"John Scully's" comic strip that has a farewell every day (drawn and written by Ruben Bolling)

"John Scully's" comic strip that has a farewell every day (drawn and written by Ruben Bolling)
"John Scully's" comic strip that has a farewell every day (drawn and written by Ruben Bolling)
September 19 is the last post for this blog. Thanks to all my readers!

Thursday, April 4, 2013

4 April 2013


Birthdays
Robert Downey Jr. b. 1965
Hugo Weaving b. 1960
Dan Simmons b. 1948
(won 1990 Hugo for Hyperion)

Another embarrassment of riches in selection for who gets the picture slot. I'll give it to Downey next year, I promise.

Movies released
The Adjustment Bureau released 2011

 

April 4, 1984: Last night to the flicks. All war films. One very good one of a ship of refugees being bombed somewhere in the Mediterranean. Audience much amused by shots of a great huge fat man trying to swim away with a helicopter after him. first you saw him wallowing along in the water like a porpoise, then you saw him through the helicopters gunsights, then he was full of holes and the sea round him turned pink and he sank as suddenly as holes had let in the water. audience shouting with laughter as he sank.

Author: Winston Smith, as written by George Orwell, the first words of his diary in 1984, book published in 1949

Reality: The reality of the next week of posts is very different from earlier entries, because I declare this Orwell Week. 1984 has dates and predictions of events and technology. Very few of them came to pass, but there are still some powerful metaphors that are worth exploring.

The idea for This Day In Science Fiction first came to me in the 1990s. Back then, I thought it might become a one-a-day desk calendar. With no false modesty, I think it's one of the best ideas I ever had. While some people have done things like it, no one has attempted exactly what I want to accomplish with this.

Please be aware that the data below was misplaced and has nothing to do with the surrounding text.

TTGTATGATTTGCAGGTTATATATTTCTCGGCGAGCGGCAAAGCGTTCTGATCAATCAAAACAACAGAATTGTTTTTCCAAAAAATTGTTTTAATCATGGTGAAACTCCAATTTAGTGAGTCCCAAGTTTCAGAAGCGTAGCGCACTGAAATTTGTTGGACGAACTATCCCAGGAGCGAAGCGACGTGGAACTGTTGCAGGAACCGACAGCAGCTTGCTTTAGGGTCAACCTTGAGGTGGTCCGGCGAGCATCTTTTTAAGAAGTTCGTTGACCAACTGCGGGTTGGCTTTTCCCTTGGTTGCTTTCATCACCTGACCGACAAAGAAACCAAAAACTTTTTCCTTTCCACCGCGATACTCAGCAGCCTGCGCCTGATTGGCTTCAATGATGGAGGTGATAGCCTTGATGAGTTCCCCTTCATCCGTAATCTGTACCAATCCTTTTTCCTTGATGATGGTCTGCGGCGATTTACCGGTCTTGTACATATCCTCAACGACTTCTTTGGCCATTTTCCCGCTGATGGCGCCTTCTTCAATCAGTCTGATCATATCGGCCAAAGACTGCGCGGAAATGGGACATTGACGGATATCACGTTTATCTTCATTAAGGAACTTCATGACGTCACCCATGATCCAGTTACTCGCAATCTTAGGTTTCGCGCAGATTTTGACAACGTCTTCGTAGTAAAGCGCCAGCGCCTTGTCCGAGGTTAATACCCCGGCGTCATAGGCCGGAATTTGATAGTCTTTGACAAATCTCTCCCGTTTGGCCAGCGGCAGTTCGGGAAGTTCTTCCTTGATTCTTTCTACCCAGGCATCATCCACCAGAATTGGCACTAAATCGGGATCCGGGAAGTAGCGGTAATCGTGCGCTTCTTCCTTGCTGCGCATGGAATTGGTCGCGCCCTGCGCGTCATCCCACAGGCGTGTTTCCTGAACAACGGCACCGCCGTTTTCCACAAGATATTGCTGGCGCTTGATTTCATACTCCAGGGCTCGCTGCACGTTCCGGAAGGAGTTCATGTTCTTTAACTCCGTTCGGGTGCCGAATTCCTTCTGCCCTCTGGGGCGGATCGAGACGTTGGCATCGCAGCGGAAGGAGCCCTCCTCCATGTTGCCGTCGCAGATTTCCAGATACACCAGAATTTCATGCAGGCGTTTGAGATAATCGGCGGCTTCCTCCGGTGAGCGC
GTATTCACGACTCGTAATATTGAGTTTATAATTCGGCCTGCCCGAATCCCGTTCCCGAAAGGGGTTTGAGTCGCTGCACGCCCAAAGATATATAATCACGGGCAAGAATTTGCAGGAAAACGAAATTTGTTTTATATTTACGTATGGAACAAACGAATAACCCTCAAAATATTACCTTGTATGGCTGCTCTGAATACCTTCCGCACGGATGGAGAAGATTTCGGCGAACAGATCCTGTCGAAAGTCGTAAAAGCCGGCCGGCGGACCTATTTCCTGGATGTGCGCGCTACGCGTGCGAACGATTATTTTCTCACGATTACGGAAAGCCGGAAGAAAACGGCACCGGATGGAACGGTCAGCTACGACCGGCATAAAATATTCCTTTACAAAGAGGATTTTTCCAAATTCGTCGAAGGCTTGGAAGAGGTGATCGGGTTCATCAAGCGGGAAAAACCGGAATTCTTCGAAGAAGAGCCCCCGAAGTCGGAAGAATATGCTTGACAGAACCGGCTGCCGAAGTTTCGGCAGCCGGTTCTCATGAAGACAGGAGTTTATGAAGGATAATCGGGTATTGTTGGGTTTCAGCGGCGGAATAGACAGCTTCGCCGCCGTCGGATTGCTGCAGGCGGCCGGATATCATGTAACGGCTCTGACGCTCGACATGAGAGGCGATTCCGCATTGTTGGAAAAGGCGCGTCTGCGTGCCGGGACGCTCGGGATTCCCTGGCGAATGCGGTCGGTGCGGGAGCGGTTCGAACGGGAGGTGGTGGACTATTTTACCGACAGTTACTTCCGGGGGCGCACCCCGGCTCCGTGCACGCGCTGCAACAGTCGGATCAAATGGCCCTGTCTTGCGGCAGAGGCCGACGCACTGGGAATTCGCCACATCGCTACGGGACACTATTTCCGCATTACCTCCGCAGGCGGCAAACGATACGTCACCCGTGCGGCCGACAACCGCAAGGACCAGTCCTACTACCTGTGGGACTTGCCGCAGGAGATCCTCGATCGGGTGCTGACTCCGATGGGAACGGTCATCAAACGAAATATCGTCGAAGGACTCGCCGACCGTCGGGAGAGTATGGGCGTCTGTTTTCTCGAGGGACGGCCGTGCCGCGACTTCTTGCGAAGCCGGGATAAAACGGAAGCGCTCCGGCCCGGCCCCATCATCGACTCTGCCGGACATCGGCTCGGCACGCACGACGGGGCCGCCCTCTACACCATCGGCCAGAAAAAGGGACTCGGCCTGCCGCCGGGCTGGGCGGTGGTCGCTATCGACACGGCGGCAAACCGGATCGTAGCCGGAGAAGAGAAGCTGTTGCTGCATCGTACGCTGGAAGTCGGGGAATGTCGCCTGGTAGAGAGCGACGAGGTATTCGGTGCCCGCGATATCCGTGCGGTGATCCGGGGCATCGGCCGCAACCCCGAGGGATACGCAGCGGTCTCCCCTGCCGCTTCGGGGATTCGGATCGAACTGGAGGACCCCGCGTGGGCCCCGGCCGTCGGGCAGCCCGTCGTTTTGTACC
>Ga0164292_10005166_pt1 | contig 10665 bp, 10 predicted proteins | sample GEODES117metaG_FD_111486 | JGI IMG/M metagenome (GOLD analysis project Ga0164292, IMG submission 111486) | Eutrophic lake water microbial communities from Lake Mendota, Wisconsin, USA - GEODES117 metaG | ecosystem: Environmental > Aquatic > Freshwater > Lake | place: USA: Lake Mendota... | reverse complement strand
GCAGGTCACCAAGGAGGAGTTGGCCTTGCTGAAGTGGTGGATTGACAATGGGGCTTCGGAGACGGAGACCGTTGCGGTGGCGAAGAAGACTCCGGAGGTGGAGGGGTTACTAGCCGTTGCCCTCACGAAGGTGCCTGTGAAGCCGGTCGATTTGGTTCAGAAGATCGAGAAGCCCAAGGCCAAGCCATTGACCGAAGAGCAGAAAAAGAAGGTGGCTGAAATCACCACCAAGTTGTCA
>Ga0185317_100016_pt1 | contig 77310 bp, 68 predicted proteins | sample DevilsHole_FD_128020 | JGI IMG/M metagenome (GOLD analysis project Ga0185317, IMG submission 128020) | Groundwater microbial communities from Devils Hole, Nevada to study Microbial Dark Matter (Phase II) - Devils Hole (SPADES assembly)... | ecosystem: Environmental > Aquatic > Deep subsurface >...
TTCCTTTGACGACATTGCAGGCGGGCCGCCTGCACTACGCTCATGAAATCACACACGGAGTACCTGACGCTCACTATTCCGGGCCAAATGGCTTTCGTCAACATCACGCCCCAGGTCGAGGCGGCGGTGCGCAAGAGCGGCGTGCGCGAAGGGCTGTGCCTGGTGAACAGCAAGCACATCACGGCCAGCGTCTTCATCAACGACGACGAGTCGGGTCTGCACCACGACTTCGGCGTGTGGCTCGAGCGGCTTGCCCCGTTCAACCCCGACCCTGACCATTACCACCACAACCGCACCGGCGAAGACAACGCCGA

Back then, the Internet was a wobbly little thing, so all my research was done in libraries. I would pull down books from the shelves and just scan for dates, which is fairly easy because a date like 2001 looks like ALL CAPS, and all caps in published fiction is rare. I sifted through Asimov and Bradbury and Clarke and Heinlein and others, the pages flipping past at a pace where I was barely even scanning. 

Then I got to 1984.

I found myself stopping and reading. The experience was like night and day compared to the other books. Though I had to read it when I was in school, I decided to read it again.

For me, Orwell is a giant, and not only compared to science fiction writers. I am not alone in this opinion. How many writers' names are now adjectives? Off the top of my head, I can think of Shakespearean, Dickensian, Kafkaesque and Orwellian. There are other great writers of course, but they haven't been turned into adjectives. Thinking of favorite writers from the 20th Century, my short list includes Joseph Conrad, James Thurber and Patrick O'Brian.  Is Conradian or Thurberesque a word? My spellchecker says no. My spellchecker did not blink at Shakespearean, Dickensian, Kafkaesque or Orwellian.

And so begins Orwell Week. Instead of quick little jokes or statements of admiration about a successful prediction, I will take ideas from 1984 and write short essays about them.

Looking one day ahead... INTO THE FUTURE! 

We start with the prediction of future technology that Orwell gets right, more or less.
 
Join me then... IN THE FUTURE!
  


1 comment:

Traveler! Have you news... FROM THE FUTURE?